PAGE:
What would happen if moms across the globe sat down to discuss how together we can empower women to have healthier lives? This International Women's Day, we worked with the One Campaign to connect moms doing extraordinary things and make this conversation a reality.
From Niger to Washington: An International Women's Day Conversation Between Moms
Here at WFP we believe that empowering women is the first step to a world free from hunger. Which is why this International Women's Day (IWD) we worked with the One Campaign to connect some of today's beloved women bloggers with one of our leading voices, WFP Niger Country Director Denise Brown.
If you simply overheard the inspirational conversation, you would've assumed it was a group of intelligent and compassionate moms connecting over a cup of coffee. You likely would've been moved to grab a cup and join the conversation.
Conversation between moms
But this wasn't just any conversation. Brown has many years of experience working with women in the drought-prone Sahel region of West Africa. She shared some of these experiences with a few of our favorite bloggers: Chrysula Winegar, Karen Walrond of Chookooloonks, Amy Graff of Bay Area Moms, Shauna James Ahern of Gluten Free Girl, Kristi York Wooten and Jessica Gottlieb. With Brown in Niger, they all connected on the Google+ hangout as though sitting down at one kitchen table.
"Speaking with Denise Brown of @WFP is the highlight of my day," Walrond tweeted during the event.
The current hunger crisis in the Sahel - a region that includes Niger -- gave particular urgency to the hangout as the bloggers shared ideas about how women are critical to building food security. Brown reflected on the particular courage of the women taking care of their families amidst a crisis that leaves more than 8 million people in need of food assistance.
As part of One Campaign's IWD theme of "ordinary women doing amazing things," Brown also talked about life as a mom living the nomadic, fulfilling, and often challenging life of a humanitarian. She discussed how one of WFP's priorities as a humanitarian organization is to get more food to households and ensure women have the resources to take care of their families.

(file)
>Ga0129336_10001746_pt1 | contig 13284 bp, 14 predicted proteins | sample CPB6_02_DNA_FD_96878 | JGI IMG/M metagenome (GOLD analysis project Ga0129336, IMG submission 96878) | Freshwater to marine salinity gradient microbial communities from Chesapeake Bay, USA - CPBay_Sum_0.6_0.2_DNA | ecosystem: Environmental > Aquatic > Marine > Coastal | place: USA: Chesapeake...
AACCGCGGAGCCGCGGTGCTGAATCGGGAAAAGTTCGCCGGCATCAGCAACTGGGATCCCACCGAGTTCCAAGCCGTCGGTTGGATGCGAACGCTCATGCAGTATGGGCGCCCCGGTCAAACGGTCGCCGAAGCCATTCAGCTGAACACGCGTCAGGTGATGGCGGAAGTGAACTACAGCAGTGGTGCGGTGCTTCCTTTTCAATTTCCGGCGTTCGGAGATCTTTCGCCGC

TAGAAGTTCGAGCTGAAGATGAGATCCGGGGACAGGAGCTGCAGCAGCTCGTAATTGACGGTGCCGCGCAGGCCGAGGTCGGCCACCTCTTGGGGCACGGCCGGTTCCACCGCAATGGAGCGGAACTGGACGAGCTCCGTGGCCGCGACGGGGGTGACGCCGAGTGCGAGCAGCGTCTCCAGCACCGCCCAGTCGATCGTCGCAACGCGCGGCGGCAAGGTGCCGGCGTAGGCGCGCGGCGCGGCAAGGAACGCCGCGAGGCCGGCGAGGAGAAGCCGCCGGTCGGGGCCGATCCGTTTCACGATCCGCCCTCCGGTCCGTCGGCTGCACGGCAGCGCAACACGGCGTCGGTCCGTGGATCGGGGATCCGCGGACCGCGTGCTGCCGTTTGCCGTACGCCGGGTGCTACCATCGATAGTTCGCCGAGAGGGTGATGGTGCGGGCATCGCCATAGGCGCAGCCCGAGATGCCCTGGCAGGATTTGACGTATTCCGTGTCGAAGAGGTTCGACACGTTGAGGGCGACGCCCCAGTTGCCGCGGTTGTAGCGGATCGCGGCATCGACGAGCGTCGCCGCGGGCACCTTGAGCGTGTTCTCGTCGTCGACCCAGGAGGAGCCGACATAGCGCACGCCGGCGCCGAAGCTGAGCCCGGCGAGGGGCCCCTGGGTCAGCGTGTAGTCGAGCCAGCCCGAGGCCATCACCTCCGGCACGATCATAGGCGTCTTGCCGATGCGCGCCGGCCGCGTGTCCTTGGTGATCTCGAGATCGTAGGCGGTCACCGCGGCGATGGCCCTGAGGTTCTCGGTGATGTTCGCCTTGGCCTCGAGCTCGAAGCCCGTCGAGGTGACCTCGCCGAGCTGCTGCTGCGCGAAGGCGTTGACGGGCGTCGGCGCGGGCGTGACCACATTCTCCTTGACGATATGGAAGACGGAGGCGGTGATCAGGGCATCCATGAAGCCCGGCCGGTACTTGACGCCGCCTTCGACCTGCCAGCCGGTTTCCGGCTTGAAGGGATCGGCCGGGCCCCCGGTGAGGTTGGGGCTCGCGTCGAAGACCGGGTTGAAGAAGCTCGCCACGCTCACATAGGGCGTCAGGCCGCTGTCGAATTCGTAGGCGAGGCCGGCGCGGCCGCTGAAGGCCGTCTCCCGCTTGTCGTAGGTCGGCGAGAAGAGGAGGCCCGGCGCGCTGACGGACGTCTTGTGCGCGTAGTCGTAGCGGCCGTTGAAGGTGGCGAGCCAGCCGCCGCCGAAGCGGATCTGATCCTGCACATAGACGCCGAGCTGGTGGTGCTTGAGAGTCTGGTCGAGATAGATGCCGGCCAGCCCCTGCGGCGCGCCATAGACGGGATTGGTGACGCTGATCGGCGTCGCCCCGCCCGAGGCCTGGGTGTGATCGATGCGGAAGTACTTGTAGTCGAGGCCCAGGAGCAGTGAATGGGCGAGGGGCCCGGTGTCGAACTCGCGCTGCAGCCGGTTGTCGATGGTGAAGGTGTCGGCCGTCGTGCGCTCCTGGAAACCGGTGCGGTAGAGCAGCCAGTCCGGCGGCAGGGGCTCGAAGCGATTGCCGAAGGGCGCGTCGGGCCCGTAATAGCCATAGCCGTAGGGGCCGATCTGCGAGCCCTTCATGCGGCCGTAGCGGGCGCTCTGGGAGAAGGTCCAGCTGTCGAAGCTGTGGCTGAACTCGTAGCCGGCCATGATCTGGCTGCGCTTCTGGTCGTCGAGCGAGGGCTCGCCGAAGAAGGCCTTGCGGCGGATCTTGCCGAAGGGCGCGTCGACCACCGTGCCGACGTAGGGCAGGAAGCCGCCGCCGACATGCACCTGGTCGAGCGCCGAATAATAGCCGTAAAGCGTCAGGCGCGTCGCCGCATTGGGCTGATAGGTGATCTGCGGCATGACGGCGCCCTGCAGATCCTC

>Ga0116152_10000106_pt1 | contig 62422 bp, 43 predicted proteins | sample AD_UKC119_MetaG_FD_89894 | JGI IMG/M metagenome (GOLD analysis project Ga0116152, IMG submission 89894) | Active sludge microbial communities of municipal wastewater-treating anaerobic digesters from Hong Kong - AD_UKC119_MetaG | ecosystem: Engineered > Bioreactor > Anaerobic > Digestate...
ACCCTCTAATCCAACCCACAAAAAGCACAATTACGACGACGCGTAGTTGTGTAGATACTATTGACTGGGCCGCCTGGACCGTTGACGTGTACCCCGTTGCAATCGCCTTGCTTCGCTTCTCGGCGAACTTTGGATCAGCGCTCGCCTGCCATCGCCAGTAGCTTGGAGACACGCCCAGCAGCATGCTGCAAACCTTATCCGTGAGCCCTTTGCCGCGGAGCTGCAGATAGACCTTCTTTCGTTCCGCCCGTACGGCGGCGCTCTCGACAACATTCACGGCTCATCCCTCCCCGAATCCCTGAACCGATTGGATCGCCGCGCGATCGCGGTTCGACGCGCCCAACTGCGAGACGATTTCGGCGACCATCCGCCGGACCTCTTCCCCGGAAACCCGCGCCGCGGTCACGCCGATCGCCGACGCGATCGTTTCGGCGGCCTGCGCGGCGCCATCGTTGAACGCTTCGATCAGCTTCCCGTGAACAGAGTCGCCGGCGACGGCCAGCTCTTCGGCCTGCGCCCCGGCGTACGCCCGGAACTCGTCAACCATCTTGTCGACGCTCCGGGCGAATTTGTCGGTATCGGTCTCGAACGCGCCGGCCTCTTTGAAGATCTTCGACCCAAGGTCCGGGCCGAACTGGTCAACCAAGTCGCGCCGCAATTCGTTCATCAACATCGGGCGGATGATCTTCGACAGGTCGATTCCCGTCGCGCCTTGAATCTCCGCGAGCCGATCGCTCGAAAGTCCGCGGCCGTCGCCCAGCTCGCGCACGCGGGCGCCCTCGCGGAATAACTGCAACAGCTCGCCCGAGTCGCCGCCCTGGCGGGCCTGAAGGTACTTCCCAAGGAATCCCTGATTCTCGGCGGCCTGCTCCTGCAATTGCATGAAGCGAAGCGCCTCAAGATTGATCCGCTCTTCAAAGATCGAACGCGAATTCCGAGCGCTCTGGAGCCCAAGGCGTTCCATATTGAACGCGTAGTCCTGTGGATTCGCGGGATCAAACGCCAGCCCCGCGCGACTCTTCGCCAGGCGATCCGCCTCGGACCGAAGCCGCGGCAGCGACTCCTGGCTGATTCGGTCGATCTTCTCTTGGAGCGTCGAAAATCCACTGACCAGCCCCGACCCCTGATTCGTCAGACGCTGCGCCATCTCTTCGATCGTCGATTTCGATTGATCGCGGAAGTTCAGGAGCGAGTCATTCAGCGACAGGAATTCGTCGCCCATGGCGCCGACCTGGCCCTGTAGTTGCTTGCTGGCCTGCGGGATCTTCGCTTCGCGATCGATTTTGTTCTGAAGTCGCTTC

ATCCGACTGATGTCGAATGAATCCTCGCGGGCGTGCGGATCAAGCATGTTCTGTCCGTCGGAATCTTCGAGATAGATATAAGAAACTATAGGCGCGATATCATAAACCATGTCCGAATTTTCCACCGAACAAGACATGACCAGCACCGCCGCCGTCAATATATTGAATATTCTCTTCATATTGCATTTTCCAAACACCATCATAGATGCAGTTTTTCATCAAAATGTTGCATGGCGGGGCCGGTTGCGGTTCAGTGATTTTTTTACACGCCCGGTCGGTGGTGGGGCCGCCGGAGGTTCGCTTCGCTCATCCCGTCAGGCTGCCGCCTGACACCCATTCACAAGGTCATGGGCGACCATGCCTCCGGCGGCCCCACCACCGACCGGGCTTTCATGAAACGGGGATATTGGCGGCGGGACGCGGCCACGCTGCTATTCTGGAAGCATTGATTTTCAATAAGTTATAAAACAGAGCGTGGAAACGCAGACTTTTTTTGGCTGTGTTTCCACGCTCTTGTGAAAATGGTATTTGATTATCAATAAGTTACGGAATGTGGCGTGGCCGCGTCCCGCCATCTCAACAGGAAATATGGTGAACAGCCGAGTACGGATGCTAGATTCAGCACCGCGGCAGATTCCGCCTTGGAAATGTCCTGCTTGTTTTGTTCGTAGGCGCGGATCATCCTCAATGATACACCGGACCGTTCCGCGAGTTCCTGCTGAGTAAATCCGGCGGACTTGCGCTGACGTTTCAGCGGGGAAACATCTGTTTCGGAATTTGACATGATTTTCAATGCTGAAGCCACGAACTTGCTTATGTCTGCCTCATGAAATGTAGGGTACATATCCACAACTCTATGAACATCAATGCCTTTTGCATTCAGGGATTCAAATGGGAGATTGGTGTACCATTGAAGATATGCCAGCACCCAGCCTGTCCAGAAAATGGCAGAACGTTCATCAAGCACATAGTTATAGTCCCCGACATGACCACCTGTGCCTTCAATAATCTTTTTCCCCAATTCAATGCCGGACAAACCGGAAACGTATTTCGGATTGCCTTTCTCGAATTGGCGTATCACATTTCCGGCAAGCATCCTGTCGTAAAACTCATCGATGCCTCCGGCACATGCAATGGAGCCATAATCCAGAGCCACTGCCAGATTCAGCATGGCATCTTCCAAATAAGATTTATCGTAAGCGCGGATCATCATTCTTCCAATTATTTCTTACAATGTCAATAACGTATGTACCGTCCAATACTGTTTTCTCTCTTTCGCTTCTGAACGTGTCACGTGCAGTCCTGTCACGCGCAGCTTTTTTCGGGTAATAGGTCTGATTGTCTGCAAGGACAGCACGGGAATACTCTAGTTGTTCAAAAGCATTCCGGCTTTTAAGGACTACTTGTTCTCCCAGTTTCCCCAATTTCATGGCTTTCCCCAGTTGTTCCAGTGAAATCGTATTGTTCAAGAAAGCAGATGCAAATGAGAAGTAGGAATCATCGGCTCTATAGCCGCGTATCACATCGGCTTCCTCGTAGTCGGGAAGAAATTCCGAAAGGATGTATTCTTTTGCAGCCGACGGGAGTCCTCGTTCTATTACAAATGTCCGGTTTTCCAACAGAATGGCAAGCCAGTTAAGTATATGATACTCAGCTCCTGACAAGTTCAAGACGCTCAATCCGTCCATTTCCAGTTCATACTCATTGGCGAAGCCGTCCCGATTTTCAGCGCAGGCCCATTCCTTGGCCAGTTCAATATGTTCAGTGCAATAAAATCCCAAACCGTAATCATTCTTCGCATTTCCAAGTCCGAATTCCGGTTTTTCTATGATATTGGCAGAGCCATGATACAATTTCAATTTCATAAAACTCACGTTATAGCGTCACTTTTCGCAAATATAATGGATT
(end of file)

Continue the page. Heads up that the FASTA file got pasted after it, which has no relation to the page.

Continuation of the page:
"It's the women that motivate you to pack up your life and family and move them to someplace like Niger," Brown said.
Here's what Chrysula had to say about the conversation blogging on A Million Moms: “We listened intently, asked some questions and mostly tried to learn. The conversation was both sobering and inspiring. Denise created a virtual picture for us of her life in Niger. She talked about the double blows of malnutrition and malaria, the one making the other infinitely worse. She talked about the struggles and the heat and the dust. And about her son's two bouts of malaria. She talked about her work in the villages and what she sees every day. Mostly she talked about the incredible women of Africa."
For nearly an hour, the questions sparked back and forth about how the challenge of feeding their families connects moms worldwide and empowers women to make a real difference in solving hunger.
Women in Niger
The women of Niger are "resilient, dignified, and knowledgable," Brown wrote in an op-ed the bloggers discussed during the hangout. She said that drawing on the expertise of women in the developing world "puts together the different pieces" that enable women to solve hunger for their own communities.
As the conversation meandered, it became clear that using today's social media tools to connect moms will have a big impact when it comes to solving hunger.
"We have much to learn from these women," Brown said. She was talking about women in the Sahel, but she could have been talking about women everywhere. When moms share stories and connect over challenges, solutions happen. After the IWD hangout, we're more convinced than ever that a world free from hunger begins with a conversation between moms on how to build a healthier world.
Are you a blogger? Do you want to participate in upcoming google hangouts with our staff from the field? Email us at firstname.lastname@example.org.